At this point she started her extremely futile fight against both Pastors; in less than a minute Joseph had scooped her up and tied her to the exalted table about 5 metres away from the first row. Pastor Keye then used his knife to make a gash on her leg; blood trickled into a purple plastic container that was shifted from under the table just in time to catch most of the blood. There were different sizes of containers, of different colors too and you could tell this had been heavily planned for.
Pastor licked the drops that didn’t make it from the floor as Joseph picked another knife. Soon they began to play with her: a sick, twisted game of who makes the biggest cut. Pastor Keye would make the first cut and slide one of the buckets with his one of legs raised slightly to catch the blood. Joseph would do the same but he would make his cut incrementally wider and deeper all to screams from the girl and laughs from the congregation.
I never thought human beings could be so casually evil to another until I saw it for myself, and such a young one too; I WANTED to help her, believe me, but I just couldn’t. I would die too. I was ashamed that I was such a coward, still am, that I shook so much trying to force my body to do something, anything but it just wouldn’t.
Soon there were cuts all over her little body but she was still alive. She had been heavily mutilated from the very tip of her head to the soles of her feet but not dead yet. They never hit anything major while they played their game. They just enjoyed inflicting suffering and making the poor girl think there was still a chance she wouldn’t die. Sometimes they would stop and pretend as if they were going to release her; Joseph would get close enough to one of the knots on the rope, act as if he would cut the knot then cut her body up instead while she screamed in pain. The hysterical laughter from the congregation would go up another octave with each “prank”.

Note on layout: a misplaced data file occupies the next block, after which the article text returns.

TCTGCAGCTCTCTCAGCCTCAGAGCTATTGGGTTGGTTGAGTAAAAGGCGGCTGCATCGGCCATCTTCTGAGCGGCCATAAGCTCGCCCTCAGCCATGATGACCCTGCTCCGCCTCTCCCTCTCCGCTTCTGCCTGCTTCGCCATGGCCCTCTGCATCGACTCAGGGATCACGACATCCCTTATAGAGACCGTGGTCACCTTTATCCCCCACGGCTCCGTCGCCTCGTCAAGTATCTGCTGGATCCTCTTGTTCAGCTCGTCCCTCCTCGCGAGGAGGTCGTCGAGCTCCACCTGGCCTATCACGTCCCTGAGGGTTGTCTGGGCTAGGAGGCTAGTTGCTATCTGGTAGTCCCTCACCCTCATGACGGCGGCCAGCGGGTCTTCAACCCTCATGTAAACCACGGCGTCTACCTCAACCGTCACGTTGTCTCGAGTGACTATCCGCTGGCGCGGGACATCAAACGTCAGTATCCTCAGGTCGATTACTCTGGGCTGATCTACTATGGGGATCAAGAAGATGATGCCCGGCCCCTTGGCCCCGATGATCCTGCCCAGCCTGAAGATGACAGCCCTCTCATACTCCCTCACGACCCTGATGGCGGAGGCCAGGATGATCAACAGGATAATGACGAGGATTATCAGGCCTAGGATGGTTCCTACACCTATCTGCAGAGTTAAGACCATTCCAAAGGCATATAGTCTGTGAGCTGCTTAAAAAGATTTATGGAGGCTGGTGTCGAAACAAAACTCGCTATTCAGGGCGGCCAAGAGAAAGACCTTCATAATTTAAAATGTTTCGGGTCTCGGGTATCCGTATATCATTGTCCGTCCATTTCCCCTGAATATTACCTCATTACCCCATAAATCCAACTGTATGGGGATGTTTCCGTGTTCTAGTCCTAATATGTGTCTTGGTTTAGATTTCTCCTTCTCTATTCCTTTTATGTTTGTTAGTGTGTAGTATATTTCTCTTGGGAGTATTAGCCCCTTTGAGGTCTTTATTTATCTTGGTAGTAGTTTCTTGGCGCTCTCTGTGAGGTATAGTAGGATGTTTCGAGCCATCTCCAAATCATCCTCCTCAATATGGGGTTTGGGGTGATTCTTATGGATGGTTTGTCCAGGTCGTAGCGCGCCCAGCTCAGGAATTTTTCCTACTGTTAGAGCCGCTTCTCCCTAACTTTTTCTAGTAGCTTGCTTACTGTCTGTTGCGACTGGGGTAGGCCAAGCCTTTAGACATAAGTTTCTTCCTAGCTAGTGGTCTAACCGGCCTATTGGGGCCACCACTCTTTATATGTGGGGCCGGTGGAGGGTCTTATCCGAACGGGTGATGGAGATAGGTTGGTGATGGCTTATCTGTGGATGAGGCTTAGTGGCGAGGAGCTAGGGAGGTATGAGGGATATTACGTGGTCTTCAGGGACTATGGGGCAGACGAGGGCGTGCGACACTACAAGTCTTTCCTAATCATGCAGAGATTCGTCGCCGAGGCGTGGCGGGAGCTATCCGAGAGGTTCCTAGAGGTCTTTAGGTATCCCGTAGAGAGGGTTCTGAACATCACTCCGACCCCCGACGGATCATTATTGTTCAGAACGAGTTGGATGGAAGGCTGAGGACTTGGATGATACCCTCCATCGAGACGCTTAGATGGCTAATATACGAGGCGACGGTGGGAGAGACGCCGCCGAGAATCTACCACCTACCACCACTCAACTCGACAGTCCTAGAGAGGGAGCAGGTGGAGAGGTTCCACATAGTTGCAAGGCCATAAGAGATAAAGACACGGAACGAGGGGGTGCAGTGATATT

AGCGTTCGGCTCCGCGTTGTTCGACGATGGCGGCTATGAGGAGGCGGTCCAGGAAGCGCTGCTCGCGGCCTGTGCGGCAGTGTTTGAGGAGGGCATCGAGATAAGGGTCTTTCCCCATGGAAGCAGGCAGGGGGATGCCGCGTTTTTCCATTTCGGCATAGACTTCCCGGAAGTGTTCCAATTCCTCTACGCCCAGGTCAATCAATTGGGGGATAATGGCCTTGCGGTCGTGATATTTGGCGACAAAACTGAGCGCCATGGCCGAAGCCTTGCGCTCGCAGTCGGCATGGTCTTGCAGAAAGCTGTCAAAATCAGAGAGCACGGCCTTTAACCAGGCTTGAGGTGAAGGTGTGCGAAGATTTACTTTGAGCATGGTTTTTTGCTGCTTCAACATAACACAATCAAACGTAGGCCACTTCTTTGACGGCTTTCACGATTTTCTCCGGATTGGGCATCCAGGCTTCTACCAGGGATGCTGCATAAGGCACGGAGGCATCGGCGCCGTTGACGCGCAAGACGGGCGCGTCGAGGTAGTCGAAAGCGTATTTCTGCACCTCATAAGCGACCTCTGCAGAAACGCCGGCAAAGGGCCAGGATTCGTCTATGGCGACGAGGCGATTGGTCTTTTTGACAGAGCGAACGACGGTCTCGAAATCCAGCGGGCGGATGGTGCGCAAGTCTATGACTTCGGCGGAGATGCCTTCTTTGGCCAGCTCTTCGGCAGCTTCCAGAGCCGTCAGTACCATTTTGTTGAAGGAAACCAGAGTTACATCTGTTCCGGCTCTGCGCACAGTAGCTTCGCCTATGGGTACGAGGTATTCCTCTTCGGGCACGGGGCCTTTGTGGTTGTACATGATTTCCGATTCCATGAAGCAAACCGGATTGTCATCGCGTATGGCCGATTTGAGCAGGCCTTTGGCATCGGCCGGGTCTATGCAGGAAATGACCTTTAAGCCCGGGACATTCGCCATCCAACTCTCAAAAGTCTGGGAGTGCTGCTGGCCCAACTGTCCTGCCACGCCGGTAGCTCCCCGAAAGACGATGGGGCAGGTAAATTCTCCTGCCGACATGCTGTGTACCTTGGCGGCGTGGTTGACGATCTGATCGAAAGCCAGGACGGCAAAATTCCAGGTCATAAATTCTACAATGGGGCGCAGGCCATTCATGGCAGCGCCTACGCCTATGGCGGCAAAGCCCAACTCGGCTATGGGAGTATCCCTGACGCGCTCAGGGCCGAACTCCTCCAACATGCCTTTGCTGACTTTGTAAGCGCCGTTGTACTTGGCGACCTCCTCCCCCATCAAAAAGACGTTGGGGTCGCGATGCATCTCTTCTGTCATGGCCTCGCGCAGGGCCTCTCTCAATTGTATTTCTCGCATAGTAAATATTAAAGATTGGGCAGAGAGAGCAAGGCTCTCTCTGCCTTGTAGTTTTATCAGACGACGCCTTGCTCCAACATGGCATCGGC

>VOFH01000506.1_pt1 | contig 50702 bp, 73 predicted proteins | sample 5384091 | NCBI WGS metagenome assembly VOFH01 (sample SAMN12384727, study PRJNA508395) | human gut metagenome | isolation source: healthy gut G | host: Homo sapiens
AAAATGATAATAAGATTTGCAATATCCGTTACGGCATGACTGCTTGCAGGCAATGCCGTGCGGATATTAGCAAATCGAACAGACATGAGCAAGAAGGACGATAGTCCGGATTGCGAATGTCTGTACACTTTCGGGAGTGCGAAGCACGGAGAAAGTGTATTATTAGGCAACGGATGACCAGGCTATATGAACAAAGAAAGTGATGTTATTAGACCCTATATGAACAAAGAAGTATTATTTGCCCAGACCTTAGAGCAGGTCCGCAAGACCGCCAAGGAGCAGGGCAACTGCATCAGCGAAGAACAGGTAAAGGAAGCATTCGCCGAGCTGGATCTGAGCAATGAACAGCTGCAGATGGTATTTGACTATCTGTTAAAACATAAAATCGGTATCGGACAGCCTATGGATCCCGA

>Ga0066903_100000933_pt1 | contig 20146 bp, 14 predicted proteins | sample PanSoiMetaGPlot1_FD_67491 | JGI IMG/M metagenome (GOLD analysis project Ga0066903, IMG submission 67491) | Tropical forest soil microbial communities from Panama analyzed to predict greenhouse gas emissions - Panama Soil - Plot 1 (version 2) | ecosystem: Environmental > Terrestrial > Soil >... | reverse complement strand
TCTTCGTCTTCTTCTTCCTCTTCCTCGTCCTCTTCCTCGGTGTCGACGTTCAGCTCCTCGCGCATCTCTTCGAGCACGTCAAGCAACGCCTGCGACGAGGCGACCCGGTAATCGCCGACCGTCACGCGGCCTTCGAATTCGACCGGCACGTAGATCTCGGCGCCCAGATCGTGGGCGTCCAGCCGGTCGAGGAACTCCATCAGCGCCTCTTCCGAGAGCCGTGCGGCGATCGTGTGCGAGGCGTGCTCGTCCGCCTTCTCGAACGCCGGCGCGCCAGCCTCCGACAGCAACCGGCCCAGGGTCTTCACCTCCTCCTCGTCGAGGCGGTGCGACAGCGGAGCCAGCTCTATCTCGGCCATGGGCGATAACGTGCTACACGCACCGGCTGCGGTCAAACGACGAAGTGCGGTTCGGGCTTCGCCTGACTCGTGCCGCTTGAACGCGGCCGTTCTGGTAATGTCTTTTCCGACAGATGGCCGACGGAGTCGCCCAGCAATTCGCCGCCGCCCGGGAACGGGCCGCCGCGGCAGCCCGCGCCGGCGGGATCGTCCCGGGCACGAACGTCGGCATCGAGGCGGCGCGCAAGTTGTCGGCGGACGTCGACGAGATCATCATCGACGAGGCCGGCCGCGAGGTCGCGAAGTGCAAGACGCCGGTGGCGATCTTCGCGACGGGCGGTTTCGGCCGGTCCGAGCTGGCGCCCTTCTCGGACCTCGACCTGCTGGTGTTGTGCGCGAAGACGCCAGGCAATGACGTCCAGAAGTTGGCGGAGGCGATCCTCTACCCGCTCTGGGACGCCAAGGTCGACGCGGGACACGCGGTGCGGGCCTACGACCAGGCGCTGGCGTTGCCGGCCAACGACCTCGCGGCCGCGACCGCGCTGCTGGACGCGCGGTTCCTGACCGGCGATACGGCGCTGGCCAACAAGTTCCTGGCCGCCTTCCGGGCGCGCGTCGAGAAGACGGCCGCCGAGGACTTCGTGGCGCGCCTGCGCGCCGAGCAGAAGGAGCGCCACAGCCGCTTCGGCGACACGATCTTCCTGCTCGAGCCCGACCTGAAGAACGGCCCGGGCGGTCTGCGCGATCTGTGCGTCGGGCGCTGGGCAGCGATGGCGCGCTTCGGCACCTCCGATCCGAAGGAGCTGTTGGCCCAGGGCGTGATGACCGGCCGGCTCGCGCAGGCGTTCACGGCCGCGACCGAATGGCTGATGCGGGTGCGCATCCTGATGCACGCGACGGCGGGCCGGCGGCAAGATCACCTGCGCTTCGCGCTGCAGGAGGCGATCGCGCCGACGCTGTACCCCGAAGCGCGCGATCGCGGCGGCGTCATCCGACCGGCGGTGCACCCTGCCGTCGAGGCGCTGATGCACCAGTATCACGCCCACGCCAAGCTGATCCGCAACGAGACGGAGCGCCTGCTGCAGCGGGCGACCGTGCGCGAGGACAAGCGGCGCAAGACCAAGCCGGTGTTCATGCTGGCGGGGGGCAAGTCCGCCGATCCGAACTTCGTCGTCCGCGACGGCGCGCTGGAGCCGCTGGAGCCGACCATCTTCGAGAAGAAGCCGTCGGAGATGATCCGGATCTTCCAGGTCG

They got tired of their game once the girl was too weak and had lost too much blood to try and fight. Pastor Keye ended it with quick swipe over her carotid artery; blood shot up like a spring and this time, a bucket wasn’t shifted in time. Pastor was quickly drenched, but he seemed to love playing around in it and was significantly pissed when Joseph pushed him out of the way to put a bucket. This one was significantly larger than the others: easily 5 times higher and two times wider and light green.
Joseph, the ever efficient person that he was waited until the spring trickled down into a leak then began to pour the blood from the other containers into this one. Pastor did what pastors do and prayed over the blood. Joseph’s so shall it be’s rang through the hall.
There was a lot of excited whispering going on in the congregation, like the sort that’s anticipating something glorious. After the prayer was done, I saw Pastor pick up a cleaver from underneath the table and he began, I had to look away from the front once I realized what was going on, but yes, he began to chop her up.
“You may drink the blood,” Pastor said between laughs and chopping strokes. The congregation erupted in joy while Joseph went through the crowd a hero. He poured the blood into glass cups in the hands of the members to looks of deep gratitude.
20inch Brazilian shuddered in delight once the blood hit the back of her throat while I struggled to hold back my vomit. I was sweating from my disgust, but my curiosity kept me from bolting. What would happen to the body and why was it being chopped up?
Then, I shuddered as I saw Phyllis, my Phyllis. She went up to the altar singing and dancing, using her butcher knife as her tambourine. Clangclang, just like normal church. She carried a massive, plastic bluegreen bucket and proceeded…
“Officer she proceeded to put the girl’s body into the bucket. Piece by piece.” I said. As soon as I had seen Phyllis carry that bucket in the back room and say the food would soon be ready, I had seen enough.
I ran back to my apartment, quickly packed a few shirts into a bag and ran to another friend’s apartment in the other end of Lagos. I refused to tell him the real reason why I was there. I knew I was dealing with a dangerous man and that some of his members were very powerful. I didn’t want him to get involved.